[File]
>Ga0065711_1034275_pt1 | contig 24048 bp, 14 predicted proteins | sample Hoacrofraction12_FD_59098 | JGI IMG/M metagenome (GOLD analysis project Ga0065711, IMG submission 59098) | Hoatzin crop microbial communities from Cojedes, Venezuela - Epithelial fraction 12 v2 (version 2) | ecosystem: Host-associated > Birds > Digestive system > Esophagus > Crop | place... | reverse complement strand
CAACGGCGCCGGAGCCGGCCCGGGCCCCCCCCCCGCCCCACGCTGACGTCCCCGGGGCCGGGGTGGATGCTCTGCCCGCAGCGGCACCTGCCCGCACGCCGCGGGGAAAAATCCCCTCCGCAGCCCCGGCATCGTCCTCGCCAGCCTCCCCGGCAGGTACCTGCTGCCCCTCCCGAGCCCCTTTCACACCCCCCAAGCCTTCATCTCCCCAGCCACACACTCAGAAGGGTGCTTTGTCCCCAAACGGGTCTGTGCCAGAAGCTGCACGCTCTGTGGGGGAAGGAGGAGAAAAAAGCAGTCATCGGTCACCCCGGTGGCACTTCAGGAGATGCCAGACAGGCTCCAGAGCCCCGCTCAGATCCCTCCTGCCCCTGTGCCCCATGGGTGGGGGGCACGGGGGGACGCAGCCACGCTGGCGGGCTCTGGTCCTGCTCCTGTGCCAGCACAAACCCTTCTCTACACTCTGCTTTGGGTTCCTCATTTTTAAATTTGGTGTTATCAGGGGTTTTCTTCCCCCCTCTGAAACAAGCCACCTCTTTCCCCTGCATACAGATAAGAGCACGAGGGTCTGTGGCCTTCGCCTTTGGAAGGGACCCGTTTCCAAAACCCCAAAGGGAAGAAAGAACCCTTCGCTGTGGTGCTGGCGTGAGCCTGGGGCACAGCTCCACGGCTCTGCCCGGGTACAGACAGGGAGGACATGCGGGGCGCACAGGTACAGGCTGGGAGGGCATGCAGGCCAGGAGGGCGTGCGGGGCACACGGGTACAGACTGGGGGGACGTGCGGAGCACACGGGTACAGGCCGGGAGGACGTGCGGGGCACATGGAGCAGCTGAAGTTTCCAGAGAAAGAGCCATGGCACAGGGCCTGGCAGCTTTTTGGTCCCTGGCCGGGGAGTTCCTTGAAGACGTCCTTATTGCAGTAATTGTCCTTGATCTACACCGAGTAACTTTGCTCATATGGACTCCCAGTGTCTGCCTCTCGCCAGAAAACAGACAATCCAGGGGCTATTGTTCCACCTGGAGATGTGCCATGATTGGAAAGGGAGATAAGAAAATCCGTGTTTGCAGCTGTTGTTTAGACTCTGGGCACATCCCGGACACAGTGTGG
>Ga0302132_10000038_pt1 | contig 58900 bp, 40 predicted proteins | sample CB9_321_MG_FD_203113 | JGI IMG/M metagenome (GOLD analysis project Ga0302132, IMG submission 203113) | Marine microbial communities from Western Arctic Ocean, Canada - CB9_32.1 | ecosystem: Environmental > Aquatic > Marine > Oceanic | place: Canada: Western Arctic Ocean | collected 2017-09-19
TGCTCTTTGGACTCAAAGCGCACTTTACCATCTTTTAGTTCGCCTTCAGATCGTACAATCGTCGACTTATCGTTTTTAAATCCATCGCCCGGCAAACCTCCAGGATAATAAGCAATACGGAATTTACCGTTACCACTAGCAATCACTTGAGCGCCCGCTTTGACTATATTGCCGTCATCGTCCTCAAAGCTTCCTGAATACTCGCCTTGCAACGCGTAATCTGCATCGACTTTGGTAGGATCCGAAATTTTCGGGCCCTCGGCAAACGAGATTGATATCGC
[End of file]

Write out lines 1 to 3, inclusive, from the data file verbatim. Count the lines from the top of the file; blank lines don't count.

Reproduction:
>Ga0065711_1034275_pt1 | contig 24048 bp, 14 predicted proteins | sample Hoacrofraction12_FD_59098 | JGI IMG/M metagenome (GOLD analysis project Ga0065711, IMG submission 59098) | Hoatzin crop microbial communities from Cojedes, Venezuela - Epithelial fraction 12 v2 (version 2) | ecosystem: Host-associated > Birds > Digestive system > Esophagus > Crop | place... | reverse complement strand
CAACGGCGCCGGAGCCGGCCCGGGCCCCCCCCCCGCCCCACGCTGACGTCCCCGGGGCCGGGGTGGATGCTCTGCCCGCAGCGGCACCTGCCCGCACGCCGCGGGGAAAAATCCCCTCCGCAGCCCCGGCATCGTCCTCGCCAGCCTCCCCGGCAGGTACCTGCTGCCCCTCCCGAGCCCCTTTCACACCCCCCAAGCCTTCATCTCCCCAGCCACACACTCAGAAGGGTGCTTTGTCCCCAAACGGGTCTGTGCCAGAAGCTGCACGCTCTGTGGGGGAAGGAGGAGAAAAAAGCAGTCATCGGTCACCCCGGTGGCACTTCAGGAGATGCCAGACAGGCTCCAGAGCCCCGCTCAGATCCCTCCTGCCCCTGTGCCCCATGGGTGGGGGGCACGGGGGGACGCAGCCACGCTGGCGGGCTCTGGTCCTGCTCCTGTGCCAGCACAAACCCTTCTCTACACTCTGCTTTGGGTTCCTCATTTTTAAATTTGGTGTTATCAGGGGTTTTCTTCCCCCCTCTGAAACAAGCCACCTCTTTCCCCTGCATACAGATAAGAGCACGAGGGTCTGTGGCCTTCGCCTTTGGAAGGGACCCGTTTCCAAAACCCCAAAGGGAAGAAAGAACCCTTCGCTGTGGTGCTGGCGTGAGCCTGGGGCACAGCTCCACGGCTCTGCCCGGGTACAGACAGGGAGGACATGCGGGGCGCACAGGTACAGGCTGGGAGGGCATGCAGGCCAGGAGGGCGTGCGGGGCACACGGGTACAGACTGGGGGGACGTGCGGAGCACACGGGTACAGGCCGGGAGGACGTGCGGGGCACATGGAGCAGCTGAAGTTTCCAGAGAAAGAGCCATGGCACAGGGCCTGGCAGCTTTTTGGTCCCTGGCCGGGGAGTTCCTTGAAGACGTCCTTATTGCAGTAATTGTCCTTGATCTACACCGAGTAACTTTGCTCATATGGACTCCCAGTGTCTGCCTCTCGCCAGAAAACAGACAATCCAGGGGCTATTGTTCCACCTGGAGATGTGCCATGATTGGAAAGGGAGATAAGAAAATCCGTGTTTGCAGCTGTTGTTTAGACTCTGGGCACATCCCGGACACAGTGTGG
>Ga0302132_10000038_pt1 | contig 58900 bp, 40 predicted proteins | sample CB9_321_MG_FD_203113 | JGI IMG/M metagenome (GOLD analysis project Ga0302132, IMG submission 203113) | Marine microbial communities from Western Arctic Ocean, Canada - CB9_32.1 | ecosystem: Environmental > Aquatic > Marine > Oceanic | place: Canada: Western Arctic Ocean | collected 2017-09-19